Without pollinators, we’d have no more chocolate or coffee. Farm animals wouldn’t have hay, and we’d have to find an alternative to cotton for our jeans and t-shirts. Also, we need bees for plant-based medicines. If it lowers cholesterol, boosts your immune system or improves your eyesight, it was probably pollinated by a bee.

If the spectre of a loss of 1/3 of the global food supply doesn’t scare you, you might try looking at the situation through the lens of economics—pollination services furnished by various insects in the US, mostly bees, are valued at an estimated $3 billion each year. The global estimate ranges from $9 billion to hundreds of billions.

So while most of us, like Winnie-the-Pooh, associate bees primarily with honey, this golden liquid is just a sweet byproduct of bees’ main job as pollinators.

“Small scale beekeeping is important in that most of us are interested in the welfare of our bees over any monetary profit,” says D’Arcangelo. “We all like the benefit of surplus honey at the end of the season, but honey is seen more as a measure of the success and health of the hive.”

The focus on pollination holds true not just for hobby beekeepers, but also for the bigger commercial operations

“It’s all about sex, right?” says Stan Reist with a chuckle. Reist, along with his wife Cheryl, is proprietor of Flying Dutchman, one of Vancouver Island’s biggest commercial beekeeping operations. Flying Dutchman is based in Nanaimo and has close to 500 hives in strategic locations from Duncan up to Campbell River.

“Scientists and researchers are making crops that are self-fertile but they are never as good as what good old Mother Nature can do,” says Reist. “In nature, flowers and plants have evolved to sexually attract pollinators, whether hummingbirds, bees or butterflies.” It is the bee’s role as, um, a sexual helper that provides the foundation of Flying Dutchman’s business.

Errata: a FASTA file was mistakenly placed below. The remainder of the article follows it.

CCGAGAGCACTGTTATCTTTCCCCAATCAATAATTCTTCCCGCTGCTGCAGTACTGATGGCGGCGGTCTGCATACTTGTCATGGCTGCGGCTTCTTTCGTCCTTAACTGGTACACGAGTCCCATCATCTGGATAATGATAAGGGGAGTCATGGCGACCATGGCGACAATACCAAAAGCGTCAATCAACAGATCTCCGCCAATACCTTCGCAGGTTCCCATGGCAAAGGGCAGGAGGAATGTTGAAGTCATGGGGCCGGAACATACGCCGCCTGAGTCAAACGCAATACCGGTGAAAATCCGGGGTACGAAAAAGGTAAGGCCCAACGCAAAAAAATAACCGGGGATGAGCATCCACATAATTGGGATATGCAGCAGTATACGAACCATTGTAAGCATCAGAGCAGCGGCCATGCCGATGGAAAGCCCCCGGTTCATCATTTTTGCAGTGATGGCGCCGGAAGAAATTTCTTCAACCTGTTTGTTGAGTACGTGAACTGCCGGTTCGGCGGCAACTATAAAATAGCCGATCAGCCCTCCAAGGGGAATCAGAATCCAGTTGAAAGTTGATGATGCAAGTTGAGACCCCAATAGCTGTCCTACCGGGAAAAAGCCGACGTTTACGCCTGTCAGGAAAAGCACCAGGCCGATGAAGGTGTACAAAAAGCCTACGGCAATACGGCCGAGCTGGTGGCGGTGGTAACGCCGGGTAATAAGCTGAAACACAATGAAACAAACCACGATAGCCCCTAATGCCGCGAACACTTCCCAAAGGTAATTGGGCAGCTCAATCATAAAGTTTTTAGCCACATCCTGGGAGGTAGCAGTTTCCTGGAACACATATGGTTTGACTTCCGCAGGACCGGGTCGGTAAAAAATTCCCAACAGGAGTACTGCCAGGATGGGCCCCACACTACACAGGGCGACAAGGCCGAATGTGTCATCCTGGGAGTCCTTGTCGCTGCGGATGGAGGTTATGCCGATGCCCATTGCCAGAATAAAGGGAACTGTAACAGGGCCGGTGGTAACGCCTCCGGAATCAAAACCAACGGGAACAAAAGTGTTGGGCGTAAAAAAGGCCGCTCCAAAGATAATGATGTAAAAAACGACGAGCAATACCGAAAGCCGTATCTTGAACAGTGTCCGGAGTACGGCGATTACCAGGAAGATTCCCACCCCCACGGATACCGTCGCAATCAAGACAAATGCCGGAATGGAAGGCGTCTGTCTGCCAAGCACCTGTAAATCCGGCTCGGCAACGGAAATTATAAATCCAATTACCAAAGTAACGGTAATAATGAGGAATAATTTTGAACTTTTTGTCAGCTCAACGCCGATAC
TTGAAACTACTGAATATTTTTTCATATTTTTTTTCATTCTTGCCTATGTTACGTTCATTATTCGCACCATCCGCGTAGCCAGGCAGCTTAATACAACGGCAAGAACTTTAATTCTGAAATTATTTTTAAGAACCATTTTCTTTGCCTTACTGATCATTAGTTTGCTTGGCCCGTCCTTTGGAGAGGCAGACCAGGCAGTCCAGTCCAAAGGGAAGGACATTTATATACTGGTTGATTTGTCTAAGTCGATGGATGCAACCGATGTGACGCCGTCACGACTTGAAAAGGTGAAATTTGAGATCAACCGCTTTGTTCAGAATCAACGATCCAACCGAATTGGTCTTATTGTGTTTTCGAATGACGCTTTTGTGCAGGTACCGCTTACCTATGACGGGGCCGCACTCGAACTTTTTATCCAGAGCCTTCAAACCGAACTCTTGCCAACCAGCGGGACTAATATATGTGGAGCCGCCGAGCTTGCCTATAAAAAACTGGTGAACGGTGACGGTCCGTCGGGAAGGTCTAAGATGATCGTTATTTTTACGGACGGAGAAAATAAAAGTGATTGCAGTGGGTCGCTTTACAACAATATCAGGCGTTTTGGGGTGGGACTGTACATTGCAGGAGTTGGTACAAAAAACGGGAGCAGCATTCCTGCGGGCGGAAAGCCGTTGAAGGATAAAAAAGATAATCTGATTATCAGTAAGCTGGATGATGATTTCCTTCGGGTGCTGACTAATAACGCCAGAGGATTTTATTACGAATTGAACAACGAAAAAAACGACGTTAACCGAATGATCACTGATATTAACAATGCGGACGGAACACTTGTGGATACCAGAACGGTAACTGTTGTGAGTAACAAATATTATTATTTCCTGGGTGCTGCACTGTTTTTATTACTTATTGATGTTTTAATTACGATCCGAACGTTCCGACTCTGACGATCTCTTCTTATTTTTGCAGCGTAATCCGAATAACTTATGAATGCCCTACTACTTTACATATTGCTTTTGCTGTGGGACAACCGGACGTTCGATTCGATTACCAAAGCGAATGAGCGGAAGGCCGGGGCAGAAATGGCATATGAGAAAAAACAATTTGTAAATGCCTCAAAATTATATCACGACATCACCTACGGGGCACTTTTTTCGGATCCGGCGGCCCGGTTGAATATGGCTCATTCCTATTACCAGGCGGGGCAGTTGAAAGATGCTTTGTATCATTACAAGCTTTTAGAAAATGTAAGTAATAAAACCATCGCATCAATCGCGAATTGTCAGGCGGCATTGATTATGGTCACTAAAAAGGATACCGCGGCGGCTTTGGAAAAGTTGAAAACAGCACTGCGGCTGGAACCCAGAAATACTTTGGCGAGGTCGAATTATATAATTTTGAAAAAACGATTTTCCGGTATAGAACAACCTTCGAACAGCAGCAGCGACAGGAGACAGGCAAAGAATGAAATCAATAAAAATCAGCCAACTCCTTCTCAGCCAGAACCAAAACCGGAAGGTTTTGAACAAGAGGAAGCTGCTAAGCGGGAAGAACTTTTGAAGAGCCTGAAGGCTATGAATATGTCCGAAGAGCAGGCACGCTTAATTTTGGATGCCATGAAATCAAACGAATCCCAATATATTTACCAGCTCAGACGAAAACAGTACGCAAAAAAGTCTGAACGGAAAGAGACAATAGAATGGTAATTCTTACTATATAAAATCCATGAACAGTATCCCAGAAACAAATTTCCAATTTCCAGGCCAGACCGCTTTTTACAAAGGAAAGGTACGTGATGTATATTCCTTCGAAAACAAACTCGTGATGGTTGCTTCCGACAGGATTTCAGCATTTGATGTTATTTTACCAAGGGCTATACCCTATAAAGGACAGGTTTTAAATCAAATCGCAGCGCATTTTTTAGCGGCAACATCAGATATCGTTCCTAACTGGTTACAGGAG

Reist, who started out as a hobby beekeeper with two hives back in the late 1980s, travels up and down Vancouver Island with his bees to pollinate blueberries, cranberries, apples, nuts and more. One of their biggest clients, Iron River Farms on Cranberry Lane just south of Campbell River, has one of the largest cranberry bogs on Vancouver Island. “We provide about 175-plus hives for pollination in this bog, plus we also provide hives for five other bogs.”
Reist explains why pollinators are a farmer’s best friend. “If you go back to the ‘60s and ‘70s, the Okanagan was the fruit basket of America. But the harvest date was always in the first part of September, by which time all your tourists were migrating back to the cities. So they brought in the honeybees to pollinate the trees. And now you are going to set that fruit a lot quicker. You can cut off five to eight days till ripening. And you can get a more consistent fruit, and a bigger fruit, and more fruit.

“If you’re talking about blueberries, if you pollinate a field you would be looking at an $18,000 increase in crop value between pollinated and unpollinated. And an advanced harvest date as well. But you need guys like me who will go out and play with the little suckers and try to get them to do what we want,” says Reist.